Patients receiving chimeric antigen receptor (CAR) T cell therapy can also develop CRS and sHLH. This therapy involves engineering patient T cells to express CAR molecules that recognize antigens on tumor cells. When transplanted back into the patient, these engineered T cells target tumor cells, thereby activating immune clearance. Emily Whitehead, the first patient to receive CD19-targeted CAR T cells to treat pediatric B cell acute lymphoblastic leukemia in 2012, developed severe CRS and sHLH, leading to ARDS with multiorgan failure and hypotension that was refractory to standard treatment with steroids (13). Because of greatly elevated serum IL-6 in this patient, she was treated empirically with tocilizumab, an IL-6R antagonist approved at the time to treat rheumatic conditions such as juvenile idiopathic arthritis. She received a single dose of tocilizumab on day 7 after CAR T cell administration, with rapid resolution of fever within hours followed by weaning from vasopressors (which treat hypotension) and from ventilator support as ARDS resolved. Tocilizumab is now approved by the U.S. Food and Drug Administration (FDA) for the treatment of CAR T cell–induced CRS, with confirmed efficacy and minimal side effects in hundreds of patients.

The efficacy of IL-6–IL-6R antagonists for the treatment of CRS as well as sHLH underscores the central role of IL-6 signaling in the pathophysiology of cytokine-driven hyperinflammatory syndromes (10). Severe COVID-19 cases may benefit from IL-6 pathway inhibition given the associated CRS- and sHLH-like serum cytokine elevations. Indeed, preliminary results from an open-label study in 21 patients with COVID-19 treated with tocilizumab in China are encouraging (14). Fever subsided in all patients within the first day of receiving tocilizumab. Oxygen requirements were reduced in 75% of the patients (14).

Pathways leading to cytokine release syndrome

Coronavirus infection results in monocyte, macrophage, and dendritic cell activation. IL-6 release then instigates an amplification cascade that results in cis signaling with TH17 differentiation, among other lymphocytic changes, and trans signaling in many cell types, such as endothelial cells. The resulting increased systemic cytokine production contributes to the pathophysiology of severe COVID-19, including hypotension and acute respiratory distress syndrome (ARDS), which might be treated with IL-6 antagonists such as tocilizumab, sarilumab, and siltuximab.

GRAPHIC: V. ALTOUNIAN/SCIENCE

Controlled clinical trials are under way worldwide to test IL-6 and IL-6R antagonists for the management of COVID-19 patients with severe respiratory complications. One issue to resolve is whether there will be differential effectiveness between IL-6 antagonists and IL-6R antagonists. Relevant to this is that IL-6R inhibitors can suppress both cis and trans signaling as well as trans presentation, a recently described third mode of signaling. Trans presentation involves IL-6 binding to mIL-6R expressed on an immune cell, which forms a complex with gp130 on T helper 17 (TH17) cells, leading to downstream T cell signaling that may be involved in ARDS (10, 11, 15). However, IL-6 inhibitors can suppress only cis and trans signaling. The immediate goal of IL-6 antagonism is to ameliorate severe COVID-19 cases so that requirements for advanced care are minimized. The long-term goal should include a focus on the development of antivirals and vaccines that prevent or ameliorate the infection.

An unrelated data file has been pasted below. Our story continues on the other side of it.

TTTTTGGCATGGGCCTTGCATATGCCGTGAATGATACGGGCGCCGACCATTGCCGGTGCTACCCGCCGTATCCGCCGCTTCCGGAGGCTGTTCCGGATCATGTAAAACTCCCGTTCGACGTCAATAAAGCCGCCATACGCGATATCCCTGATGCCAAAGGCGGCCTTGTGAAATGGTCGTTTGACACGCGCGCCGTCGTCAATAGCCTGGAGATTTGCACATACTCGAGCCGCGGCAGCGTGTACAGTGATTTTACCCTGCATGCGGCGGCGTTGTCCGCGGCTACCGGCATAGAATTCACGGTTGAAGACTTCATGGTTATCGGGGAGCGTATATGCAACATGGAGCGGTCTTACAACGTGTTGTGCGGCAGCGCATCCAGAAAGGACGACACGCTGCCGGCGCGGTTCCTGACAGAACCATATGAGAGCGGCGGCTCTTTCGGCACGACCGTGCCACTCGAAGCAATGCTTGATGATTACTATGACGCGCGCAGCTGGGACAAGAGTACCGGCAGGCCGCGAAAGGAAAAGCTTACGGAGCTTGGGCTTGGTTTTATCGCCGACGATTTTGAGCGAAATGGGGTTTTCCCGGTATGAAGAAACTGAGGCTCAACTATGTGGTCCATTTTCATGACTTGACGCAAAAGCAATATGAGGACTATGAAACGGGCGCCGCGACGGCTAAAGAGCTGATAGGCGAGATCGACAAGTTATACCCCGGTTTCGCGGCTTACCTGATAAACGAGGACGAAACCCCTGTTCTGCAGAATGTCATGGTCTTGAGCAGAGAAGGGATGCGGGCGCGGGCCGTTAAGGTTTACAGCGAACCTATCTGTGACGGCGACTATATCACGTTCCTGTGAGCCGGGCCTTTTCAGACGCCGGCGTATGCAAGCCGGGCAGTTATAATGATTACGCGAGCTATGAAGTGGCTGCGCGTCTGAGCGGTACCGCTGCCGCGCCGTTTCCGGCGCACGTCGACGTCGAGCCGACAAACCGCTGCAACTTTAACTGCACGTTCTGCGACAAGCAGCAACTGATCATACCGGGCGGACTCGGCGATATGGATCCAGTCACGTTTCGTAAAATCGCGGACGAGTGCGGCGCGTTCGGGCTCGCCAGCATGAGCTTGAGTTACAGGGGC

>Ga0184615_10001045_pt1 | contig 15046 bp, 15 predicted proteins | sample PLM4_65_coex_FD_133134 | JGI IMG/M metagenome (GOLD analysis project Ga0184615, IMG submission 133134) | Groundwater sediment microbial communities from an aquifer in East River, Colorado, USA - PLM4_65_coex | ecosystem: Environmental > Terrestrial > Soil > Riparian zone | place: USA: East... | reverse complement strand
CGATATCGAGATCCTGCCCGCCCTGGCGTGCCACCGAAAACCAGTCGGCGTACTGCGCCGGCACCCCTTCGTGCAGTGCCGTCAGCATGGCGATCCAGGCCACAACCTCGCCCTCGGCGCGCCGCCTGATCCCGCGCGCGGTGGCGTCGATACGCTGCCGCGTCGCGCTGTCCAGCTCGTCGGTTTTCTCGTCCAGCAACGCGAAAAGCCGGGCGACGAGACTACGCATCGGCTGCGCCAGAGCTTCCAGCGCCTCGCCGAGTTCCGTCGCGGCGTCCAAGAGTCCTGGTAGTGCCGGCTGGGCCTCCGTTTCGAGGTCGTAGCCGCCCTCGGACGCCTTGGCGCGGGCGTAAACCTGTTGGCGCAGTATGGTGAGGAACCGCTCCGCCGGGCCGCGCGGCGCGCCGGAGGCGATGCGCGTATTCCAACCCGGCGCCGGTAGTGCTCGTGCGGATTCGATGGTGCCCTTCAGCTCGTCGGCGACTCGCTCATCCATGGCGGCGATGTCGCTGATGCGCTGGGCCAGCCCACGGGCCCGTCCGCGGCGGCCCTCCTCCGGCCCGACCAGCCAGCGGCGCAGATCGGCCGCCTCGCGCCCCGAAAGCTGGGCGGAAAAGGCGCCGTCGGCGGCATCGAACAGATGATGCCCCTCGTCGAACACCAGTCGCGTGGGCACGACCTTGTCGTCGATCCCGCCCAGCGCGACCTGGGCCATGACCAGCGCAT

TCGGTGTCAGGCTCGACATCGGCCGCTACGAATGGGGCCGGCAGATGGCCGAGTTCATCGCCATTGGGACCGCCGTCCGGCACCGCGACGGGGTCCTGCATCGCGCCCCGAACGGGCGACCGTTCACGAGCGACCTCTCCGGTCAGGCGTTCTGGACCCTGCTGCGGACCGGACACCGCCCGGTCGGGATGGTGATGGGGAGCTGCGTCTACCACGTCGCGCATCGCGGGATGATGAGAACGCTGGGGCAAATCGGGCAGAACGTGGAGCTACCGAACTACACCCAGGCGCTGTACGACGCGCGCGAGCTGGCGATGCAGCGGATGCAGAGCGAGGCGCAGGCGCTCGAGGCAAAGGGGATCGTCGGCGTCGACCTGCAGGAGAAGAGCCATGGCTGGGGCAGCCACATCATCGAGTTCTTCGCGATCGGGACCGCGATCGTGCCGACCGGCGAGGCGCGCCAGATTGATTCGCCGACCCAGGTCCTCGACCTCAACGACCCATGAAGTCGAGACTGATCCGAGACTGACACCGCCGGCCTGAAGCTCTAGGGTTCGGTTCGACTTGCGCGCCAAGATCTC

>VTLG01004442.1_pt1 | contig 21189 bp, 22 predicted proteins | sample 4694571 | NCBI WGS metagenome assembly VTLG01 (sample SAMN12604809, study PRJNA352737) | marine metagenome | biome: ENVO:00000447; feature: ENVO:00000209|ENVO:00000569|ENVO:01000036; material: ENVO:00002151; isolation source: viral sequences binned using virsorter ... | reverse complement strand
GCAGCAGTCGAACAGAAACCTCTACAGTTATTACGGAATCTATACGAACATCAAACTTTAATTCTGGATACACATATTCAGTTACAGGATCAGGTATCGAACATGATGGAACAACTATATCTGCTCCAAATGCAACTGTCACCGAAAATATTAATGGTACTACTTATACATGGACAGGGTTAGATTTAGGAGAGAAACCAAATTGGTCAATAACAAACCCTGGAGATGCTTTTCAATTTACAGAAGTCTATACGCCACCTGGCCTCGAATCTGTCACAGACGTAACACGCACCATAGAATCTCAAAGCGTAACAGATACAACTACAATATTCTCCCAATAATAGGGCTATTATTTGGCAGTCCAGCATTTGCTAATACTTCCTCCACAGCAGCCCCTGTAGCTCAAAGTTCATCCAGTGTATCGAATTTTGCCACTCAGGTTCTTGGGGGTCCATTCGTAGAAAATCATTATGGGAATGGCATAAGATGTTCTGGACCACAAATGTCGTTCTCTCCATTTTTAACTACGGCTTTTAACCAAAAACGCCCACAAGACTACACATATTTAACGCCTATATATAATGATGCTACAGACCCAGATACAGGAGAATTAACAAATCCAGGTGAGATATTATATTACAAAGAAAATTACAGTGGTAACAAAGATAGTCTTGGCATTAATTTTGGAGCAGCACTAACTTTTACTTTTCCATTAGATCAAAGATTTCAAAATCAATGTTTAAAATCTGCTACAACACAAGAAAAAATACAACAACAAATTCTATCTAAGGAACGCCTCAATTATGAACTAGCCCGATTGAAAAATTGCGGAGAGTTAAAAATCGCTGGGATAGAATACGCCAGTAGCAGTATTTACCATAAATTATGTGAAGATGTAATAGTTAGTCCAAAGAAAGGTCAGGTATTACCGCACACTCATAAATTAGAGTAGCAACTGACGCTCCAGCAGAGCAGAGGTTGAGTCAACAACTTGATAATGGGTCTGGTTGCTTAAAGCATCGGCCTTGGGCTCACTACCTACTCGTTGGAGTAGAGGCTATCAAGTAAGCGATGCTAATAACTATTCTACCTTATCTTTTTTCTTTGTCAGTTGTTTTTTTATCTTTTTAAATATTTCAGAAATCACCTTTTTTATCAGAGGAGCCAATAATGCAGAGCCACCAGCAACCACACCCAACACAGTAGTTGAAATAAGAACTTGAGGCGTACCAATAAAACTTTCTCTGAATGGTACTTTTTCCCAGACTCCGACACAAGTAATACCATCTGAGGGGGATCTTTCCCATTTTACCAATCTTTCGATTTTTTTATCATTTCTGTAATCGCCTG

There are a number of caveats to consider, given the global urgency of mitigating the COVID-19 pandemic. In sepsis-associated ARDS, corticosteroids are often administered. However, corticosteroid use in SARS and MERS patients did not improve mortality and resulted in delayed viral clearance (6). As a result, the expert consensus from infectious disease authorities and the WHO is to avoid systemic corticosteroids in COVID-19 patients at present. A theoretical possibility is that the suppression of inflammation by IL-6 antagonism might delay viral clearance. However, IL-6 blockade also results in rapid reduction of serum IL-10, an immunosuppressive cytokine secreted by macrophages, which may mitigate concerns about prolonging viral clearance (11). Moreover, one or two doses of an IL-6 antagonist are unlikely to result in complications, such as fungal infections or osteonecrosis of the jaw, which occur in patients dosed monthly on these drugs for chronic conditions such as rheumatoid arthritis. It is notable that tocilizumab was first approved for rheumatic conditions, then for CRS in patients receiving CAR T cell therapy, and is now being further repurposed for the COVID-19 pandemic. It is possible that IL-6 directed therapies will be used in future pandemics involving other viruses such as influenza and Ebola (5, 11).

References and Notes

Acknowledgments: Th is work was funded by NIH grant 2R01CA120409 (C.H.J.) and a sponsored research grant from the Parker Institute for Cancer Immunotherapy. J.B.M. is an employee of the U.S. Government. This work was prepared as part of his official duties. The views expressed in this article are those of the authors and do not necessarily reflect the official policy or position of the Department of the Navy, the Department of Defense, or the U.S. Government. The therapeutics discussed in this Perspective are undergoing clinical testing and are not currently approved for the treatment of COVID-19.